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Chinese Plant to Capture Carbon Dioxide to Thwart Climate Change

by VR Sreeraman on August 3, 2008 at 10:52 AM
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 Chinese Plant to Capture Carbon Dioxide to Thwart Climate Change

The CSIRO (Commonwealth Scientific and Industrial Research Organisation) and its Chinese partners have officially launched a post-combustion capture (PCC) pilot plant in Beijing that strips carbon dioxide from power station flue gases in an effort to stem climate change.

The project represents another first for the CSIRO PCC program - the first capture of carbon dioxide in China using a PCC pilot plant.

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It begins the process of applying the technology to Chinese conditions and evaluating its effectiveness.

PCC is a process that uses a liquid to capture carbon dioxide from power station flue gases and is a technology that can potentially reduce carbon dioxide emissions from existing and future coal-fired power stations by more than 85 per cent.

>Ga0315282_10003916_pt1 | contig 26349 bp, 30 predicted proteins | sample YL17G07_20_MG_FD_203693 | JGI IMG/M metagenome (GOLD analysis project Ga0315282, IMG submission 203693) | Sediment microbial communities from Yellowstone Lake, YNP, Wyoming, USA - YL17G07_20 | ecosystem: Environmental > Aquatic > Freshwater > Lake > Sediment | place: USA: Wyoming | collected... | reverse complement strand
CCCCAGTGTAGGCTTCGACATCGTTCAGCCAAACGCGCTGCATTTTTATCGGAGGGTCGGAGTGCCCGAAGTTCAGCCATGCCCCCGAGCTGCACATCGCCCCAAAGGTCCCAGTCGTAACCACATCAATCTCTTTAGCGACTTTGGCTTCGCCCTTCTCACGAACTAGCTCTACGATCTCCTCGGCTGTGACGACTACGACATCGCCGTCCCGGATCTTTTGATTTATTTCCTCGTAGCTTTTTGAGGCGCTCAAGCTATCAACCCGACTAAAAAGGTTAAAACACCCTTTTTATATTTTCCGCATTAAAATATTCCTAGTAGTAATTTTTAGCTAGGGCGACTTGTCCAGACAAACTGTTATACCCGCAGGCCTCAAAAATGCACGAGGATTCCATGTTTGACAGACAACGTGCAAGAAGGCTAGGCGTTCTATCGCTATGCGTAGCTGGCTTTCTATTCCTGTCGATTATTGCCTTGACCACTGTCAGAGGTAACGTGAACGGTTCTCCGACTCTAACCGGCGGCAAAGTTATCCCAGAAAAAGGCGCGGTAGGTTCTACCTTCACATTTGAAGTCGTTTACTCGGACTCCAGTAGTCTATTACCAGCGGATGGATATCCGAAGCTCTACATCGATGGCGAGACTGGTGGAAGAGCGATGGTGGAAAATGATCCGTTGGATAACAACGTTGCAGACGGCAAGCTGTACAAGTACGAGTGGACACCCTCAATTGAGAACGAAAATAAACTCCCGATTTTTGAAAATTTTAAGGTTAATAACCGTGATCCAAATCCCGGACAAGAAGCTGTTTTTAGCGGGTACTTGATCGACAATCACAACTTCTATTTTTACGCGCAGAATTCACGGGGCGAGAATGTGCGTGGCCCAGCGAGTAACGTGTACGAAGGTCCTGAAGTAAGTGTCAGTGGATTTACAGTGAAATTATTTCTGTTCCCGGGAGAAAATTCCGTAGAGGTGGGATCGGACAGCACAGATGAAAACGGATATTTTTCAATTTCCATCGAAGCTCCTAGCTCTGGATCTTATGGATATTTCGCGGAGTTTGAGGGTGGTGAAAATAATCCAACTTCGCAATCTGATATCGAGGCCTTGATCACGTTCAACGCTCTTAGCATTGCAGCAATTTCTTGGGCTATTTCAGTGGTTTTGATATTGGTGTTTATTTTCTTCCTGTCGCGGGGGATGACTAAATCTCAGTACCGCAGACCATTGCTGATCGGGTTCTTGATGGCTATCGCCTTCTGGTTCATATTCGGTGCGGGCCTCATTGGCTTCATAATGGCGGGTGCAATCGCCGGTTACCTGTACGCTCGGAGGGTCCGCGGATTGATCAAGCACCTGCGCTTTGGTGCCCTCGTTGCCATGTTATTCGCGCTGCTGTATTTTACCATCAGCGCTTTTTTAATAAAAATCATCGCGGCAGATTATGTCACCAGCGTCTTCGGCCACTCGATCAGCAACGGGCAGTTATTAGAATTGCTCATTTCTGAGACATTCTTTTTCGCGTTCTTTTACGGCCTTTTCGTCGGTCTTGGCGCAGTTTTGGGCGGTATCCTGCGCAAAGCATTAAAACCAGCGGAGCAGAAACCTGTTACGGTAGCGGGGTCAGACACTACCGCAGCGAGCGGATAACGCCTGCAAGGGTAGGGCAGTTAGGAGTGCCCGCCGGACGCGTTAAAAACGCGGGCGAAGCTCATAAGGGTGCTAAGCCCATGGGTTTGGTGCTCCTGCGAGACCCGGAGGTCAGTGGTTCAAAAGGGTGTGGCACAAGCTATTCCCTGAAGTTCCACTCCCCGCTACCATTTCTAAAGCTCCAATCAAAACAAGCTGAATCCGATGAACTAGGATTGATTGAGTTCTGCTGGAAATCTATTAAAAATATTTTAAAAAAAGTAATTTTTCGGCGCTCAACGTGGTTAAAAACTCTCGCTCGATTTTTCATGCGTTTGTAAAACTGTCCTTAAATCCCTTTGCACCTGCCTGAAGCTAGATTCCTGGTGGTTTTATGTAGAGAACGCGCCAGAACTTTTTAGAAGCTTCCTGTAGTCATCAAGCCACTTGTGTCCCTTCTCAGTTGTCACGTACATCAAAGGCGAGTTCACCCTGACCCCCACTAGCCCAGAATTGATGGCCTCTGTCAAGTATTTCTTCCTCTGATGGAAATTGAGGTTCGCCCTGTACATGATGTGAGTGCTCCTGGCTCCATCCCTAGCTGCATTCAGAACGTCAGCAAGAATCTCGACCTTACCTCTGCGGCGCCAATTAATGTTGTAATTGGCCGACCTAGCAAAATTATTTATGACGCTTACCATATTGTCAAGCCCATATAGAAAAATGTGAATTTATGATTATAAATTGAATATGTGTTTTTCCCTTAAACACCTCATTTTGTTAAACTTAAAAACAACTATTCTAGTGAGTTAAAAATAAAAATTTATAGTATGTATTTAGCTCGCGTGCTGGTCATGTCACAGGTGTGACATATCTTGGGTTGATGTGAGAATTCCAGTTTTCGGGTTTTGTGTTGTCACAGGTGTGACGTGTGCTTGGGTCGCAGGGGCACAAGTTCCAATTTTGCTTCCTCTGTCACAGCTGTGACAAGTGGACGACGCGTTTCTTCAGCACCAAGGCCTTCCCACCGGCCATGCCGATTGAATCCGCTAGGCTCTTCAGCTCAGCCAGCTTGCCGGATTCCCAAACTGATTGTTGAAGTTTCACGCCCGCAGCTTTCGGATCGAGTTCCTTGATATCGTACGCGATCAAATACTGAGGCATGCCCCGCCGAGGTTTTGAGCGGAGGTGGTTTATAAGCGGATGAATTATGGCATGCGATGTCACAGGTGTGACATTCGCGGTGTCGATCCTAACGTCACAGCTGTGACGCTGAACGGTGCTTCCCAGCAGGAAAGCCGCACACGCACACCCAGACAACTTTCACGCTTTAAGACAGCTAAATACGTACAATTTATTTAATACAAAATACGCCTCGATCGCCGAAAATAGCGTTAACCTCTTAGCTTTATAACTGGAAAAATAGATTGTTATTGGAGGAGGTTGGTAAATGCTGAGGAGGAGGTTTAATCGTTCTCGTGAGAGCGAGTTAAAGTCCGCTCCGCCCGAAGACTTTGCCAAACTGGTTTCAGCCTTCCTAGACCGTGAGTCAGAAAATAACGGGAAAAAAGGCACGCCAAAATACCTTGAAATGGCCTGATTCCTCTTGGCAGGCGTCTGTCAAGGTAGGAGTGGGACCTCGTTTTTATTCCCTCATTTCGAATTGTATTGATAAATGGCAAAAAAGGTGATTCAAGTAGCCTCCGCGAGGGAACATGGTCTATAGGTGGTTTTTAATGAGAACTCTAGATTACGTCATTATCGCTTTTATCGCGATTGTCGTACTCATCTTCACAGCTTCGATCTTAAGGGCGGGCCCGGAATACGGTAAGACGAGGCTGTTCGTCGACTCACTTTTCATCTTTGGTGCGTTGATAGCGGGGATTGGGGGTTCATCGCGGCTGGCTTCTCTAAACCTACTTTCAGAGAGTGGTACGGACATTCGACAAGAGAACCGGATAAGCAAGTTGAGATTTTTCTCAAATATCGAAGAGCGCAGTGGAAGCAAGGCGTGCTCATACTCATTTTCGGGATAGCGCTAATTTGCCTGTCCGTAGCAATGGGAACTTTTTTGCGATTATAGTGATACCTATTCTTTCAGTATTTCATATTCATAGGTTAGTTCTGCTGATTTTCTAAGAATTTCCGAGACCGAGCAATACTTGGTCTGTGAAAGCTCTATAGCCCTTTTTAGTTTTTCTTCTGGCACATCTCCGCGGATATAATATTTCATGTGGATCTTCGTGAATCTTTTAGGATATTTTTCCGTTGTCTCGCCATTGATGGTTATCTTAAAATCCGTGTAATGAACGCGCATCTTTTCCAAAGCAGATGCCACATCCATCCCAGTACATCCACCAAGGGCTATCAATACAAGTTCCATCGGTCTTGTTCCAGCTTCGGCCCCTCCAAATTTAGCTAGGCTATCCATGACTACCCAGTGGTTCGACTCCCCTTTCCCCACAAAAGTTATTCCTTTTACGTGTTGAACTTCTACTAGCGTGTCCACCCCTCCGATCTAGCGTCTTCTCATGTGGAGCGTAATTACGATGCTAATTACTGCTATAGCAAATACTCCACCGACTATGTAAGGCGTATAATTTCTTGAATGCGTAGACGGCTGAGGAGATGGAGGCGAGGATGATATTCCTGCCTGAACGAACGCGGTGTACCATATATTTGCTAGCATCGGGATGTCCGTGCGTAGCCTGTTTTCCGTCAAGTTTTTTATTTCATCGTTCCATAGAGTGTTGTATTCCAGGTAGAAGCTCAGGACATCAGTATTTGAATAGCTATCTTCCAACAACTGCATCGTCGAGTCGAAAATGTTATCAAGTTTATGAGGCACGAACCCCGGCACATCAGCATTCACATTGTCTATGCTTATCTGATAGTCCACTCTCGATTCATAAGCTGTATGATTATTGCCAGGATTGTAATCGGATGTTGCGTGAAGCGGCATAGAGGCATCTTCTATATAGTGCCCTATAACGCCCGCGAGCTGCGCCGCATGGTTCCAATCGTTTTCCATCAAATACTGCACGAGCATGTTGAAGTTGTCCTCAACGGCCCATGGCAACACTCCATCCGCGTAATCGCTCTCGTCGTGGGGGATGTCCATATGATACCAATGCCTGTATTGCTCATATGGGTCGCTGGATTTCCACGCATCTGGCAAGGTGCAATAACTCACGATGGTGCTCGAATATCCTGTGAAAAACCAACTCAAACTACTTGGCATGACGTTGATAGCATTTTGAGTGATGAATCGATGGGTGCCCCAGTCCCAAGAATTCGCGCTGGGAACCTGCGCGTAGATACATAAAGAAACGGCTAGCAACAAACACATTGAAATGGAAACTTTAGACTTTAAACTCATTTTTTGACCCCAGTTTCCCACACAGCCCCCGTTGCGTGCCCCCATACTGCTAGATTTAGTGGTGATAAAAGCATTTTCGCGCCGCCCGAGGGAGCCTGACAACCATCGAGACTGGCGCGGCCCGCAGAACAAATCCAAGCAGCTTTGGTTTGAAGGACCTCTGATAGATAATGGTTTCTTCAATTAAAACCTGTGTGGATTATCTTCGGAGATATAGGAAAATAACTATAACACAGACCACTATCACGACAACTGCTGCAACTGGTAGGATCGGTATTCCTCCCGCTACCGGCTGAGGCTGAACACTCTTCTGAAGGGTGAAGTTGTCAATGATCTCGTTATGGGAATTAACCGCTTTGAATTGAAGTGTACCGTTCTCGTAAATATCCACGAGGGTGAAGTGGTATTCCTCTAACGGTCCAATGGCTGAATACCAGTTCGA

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The post-combustion research pilot plant at the Huaneng Beijing Co-Generation Power Plant is designed to capture 3000 tonnes per annum of carbon dioxide.

According to Dr David Brockway, Chief of CSIRO's Energy Technology Division, the project was part of a broad program to identify ways to significantly reduce greenhouse gas emissions from the energy sector.

"Given the world's reliance on coal, we need to find ways to make it a cleaner energy source. We're delighted to be working with our partners in China to help find solutions to this global challenge," he said.

"In a recent visit to China, Prime Minister Kevin Rudd said that China was the largest consumer of coal in the world and Australia was the world's largest exporter of coal. As such, Australia and China should work together develop low emissions coal technologies," he added.

The PCC project will focus on assessing the performance of an amine-based pilot plant under Chinese conditions.

"It will allow PCC technology to be progressed in the Chinese energy sector which will have a much greater impact than operating in Australia alone," said Dr Brockway.

"The next steps in the research would be moving to a much larger demonstration phase, before then progressing to a full scale system," he added.

Source: ANI
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